As a lifelong athlete and somewhat obsessive sports fan, I am always fascinated with the NCAA tournament. This year, like most, has been an amazing collection of twists and turns and Cinderella stories.
I went to the University of Arizona for a couple years, so that really is the team I follow the most. Unfortunately, they lost in overtime to Wisconsin in one of the best college basketball games I have ever seen. For those who aren’t so into it, the Final Four teams play next weekend in Texas to determine the national championship. Those teams include Florida, UConn, Wisconsin, and Kentucky.
Watching Kentucky win a thriller over Michigan last night, I was struck by the parallels between what TeamBuilding ROI does and what these college coaches do. In particular, the coach at Kentucky, John Calipari, is a team builder in the truest and purest sense of the term.
The rules in College and the NBA dictate that a player may no longer go directly from high school into the pros. He must spend at least one year in college before making the leap to the NBA, regardless of what the demand might be for his talents. This is an interesting “right-to-work” discussion (How can you deny someone the right to pursue their career by a year?), but that is not the purpose of this blog.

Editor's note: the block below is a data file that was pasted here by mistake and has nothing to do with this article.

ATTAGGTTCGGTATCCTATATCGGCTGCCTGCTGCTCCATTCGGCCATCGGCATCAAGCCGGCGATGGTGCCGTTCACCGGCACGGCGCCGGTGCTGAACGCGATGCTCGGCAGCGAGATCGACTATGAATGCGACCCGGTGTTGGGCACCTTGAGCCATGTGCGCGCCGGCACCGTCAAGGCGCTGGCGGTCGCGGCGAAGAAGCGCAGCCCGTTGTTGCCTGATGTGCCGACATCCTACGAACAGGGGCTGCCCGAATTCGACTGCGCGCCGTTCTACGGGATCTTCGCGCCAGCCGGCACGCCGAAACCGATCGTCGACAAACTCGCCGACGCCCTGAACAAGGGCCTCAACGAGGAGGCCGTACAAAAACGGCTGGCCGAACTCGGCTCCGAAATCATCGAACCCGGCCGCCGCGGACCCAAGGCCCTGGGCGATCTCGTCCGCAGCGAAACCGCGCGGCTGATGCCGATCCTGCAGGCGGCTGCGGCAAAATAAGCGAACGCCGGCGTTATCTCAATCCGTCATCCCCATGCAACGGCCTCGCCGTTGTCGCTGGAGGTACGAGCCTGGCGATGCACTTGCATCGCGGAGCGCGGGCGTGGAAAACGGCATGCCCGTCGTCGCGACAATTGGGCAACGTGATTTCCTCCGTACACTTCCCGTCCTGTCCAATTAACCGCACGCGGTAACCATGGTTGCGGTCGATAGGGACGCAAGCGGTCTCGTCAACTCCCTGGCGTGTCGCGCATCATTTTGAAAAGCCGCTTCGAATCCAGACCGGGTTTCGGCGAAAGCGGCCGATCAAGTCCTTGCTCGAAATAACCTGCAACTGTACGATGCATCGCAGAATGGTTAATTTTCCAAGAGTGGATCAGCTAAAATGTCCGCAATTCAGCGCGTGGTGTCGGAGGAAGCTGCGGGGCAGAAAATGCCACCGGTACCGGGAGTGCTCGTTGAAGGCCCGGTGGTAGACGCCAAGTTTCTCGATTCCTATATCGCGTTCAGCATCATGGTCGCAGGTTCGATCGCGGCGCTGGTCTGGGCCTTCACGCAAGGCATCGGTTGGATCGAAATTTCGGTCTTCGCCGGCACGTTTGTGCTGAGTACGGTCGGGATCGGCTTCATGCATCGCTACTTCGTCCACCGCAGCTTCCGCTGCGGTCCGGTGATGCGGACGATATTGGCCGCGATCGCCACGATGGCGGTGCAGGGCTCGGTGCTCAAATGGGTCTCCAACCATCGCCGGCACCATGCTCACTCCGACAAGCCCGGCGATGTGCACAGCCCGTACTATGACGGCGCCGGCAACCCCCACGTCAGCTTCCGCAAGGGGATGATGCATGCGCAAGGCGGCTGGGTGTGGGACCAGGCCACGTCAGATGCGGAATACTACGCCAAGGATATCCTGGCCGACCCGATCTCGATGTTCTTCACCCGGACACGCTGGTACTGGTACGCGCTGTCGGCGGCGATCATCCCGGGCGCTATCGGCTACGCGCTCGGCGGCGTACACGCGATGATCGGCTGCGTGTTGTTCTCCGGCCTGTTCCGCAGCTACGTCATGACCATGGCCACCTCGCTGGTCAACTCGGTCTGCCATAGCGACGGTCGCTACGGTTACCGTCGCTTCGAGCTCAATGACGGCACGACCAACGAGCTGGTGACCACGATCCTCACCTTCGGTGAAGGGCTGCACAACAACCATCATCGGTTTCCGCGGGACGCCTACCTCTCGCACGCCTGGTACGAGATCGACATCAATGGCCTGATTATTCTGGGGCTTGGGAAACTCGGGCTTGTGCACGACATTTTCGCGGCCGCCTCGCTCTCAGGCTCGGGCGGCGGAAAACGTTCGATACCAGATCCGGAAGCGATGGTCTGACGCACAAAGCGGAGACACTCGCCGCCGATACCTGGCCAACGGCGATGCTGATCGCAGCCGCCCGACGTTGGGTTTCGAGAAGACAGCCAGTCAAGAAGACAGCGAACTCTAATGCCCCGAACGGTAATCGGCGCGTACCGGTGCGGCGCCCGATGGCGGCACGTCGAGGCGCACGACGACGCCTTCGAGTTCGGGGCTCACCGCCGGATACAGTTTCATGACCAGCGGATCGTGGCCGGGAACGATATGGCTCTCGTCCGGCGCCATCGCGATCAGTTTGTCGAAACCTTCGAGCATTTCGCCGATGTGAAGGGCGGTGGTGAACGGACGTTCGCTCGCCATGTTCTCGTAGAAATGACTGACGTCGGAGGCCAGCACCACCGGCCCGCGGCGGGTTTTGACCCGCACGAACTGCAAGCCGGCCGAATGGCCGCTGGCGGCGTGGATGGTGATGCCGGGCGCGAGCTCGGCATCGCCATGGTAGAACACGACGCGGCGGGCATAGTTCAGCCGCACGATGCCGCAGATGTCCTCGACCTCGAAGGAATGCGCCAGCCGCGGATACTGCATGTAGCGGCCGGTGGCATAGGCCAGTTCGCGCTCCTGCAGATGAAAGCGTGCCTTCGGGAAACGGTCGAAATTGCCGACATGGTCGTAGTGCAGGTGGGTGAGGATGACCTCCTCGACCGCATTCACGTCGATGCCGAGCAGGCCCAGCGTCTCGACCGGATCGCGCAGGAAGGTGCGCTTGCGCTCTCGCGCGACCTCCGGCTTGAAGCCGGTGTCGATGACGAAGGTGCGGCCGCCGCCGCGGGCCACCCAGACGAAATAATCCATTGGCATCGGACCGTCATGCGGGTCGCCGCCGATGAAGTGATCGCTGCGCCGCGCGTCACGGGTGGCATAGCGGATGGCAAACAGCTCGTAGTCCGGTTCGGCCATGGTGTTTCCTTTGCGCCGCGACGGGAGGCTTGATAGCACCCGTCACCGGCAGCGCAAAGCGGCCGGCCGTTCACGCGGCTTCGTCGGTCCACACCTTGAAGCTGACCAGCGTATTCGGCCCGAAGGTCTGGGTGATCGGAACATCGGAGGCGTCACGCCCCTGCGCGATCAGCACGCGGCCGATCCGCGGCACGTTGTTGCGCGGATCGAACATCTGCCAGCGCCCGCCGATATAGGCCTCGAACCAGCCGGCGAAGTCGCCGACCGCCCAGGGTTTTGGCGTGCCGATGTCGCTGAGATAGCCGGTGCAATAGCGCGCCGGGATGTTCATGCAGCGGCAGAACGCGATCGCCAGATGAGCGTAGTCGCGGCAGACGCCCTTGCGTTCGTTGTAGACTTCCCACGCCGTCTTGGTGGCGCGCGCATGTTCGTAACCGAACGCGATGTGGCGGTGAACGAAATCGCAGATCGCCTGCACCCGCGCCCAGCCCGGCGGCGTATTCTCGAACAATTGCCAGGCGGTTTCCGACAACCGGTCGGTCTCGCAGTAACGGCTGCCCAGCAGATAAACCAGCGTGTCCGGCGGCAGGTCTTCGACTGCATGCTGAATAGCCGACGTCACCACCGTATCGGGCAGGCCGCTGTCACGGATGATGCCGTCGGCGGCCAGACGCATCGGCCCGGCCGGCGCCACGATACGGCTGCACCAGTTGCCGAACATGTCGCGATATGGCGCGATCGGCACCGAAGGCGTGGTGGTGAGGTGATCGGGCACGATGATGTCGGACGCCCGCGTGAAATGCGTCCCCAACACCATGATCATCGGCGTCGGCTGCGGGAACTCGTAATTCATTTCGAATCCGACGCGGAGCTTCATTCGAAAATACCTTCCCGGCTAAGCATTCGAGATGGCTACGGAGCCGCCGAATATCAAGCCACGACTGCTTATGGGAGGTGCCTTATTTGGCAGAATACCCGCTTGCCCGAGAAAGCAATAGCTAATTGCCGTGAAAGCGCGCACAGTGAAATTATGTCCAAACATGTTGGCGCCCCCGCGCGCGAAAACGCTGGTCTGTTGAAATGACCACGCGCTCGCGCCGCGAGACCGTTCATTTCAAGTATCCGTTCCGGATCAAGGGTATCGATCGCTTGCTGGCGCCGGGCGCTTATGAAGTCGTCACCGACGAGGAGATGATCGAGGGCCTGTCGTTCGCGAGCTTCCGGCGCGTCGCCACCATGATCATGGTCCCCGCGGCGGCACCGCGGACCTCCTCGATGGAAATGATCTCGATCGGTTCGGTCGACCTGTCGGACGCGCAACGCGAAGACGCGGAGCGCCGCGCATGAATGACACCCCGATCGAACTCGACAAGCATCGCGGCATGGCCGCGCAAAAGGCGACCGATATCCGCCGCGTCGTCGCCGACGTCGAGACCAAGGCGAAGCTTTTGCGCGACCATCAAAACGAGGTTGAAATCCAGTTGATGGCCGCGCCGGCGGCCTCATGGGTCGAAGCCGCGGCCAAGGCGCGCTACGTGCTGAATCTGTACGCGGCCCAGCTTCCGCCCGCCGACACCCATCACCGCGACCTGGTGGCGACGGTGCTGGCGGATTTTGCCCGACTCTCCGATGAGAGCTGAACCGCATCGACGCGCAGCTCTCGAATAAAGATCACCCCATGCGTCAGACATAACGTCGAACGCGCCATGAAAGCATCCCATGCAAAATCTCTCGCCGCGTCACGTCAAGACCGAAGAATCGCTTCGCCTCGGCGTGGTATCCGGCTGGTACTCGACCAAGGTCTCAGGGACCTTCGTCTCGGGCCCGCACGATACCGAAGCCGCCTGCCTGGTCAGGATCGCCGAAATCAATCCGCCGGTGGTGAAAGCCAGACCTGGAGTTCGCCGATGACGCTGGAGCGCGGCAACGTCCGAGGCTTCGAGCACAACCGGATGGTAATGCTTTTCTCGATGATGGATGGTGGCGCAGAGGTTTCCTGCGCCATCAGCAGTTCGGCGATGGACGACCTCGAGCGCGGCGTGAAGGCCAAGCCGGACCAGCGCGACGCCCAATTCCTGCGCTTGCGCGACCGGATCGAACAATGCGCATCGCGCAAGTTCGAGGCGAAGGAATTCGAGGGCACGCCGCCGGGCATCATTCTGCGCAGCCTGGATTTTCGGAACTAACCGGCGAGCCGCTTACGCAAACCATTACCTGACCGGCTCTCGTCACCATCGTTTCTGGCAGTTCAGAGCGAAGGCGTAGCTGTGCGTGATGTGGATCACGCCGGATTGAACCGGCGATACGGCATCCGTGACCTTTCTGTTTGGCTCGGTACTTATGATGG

Coach Calipari has unabashedly embraced the notion of taking NBA-level talent that cannot yet go to the next level and making them into a team. They call this the “One And Done” philosophy of recruiting, as most Kentucky Freshmen stay there one year and try the luck in the NBA when they are done.
There are pros and cons to Calipari’s approach, to be sure. He recruits some of the best players in the country to come there, but he really only has one season with them. So watching him mold 18 year old kids over the course of 6 months into a cohesive unit is amazing. He takes athletes that come from environments where they are clearly THE MAN and teaches them to defer, be team players, not worry about getting their points, and they thrive at KU.
Yes, Calipari has a somewhat dubious past in terms of recruiting violations, etc. But you cannot deny the remarkable job he does within a very unique situation. I watched KU play back in November, and while they had obvious talent, they were a mess. Now, 4 months later, they are clearly firing on all cylinders. They share responsibilities, pick each other up, play amazing team defense, and trust each other. Sound like familiar tenets? It’s team building, folks!
I will be watching along with millions of others next weekend. Here’s to the best sporting event of the year! Watch KU…they may not win it all, but they are a phenomenal example of what a team can do through hard work, sacrifice, and trust. Swish!!!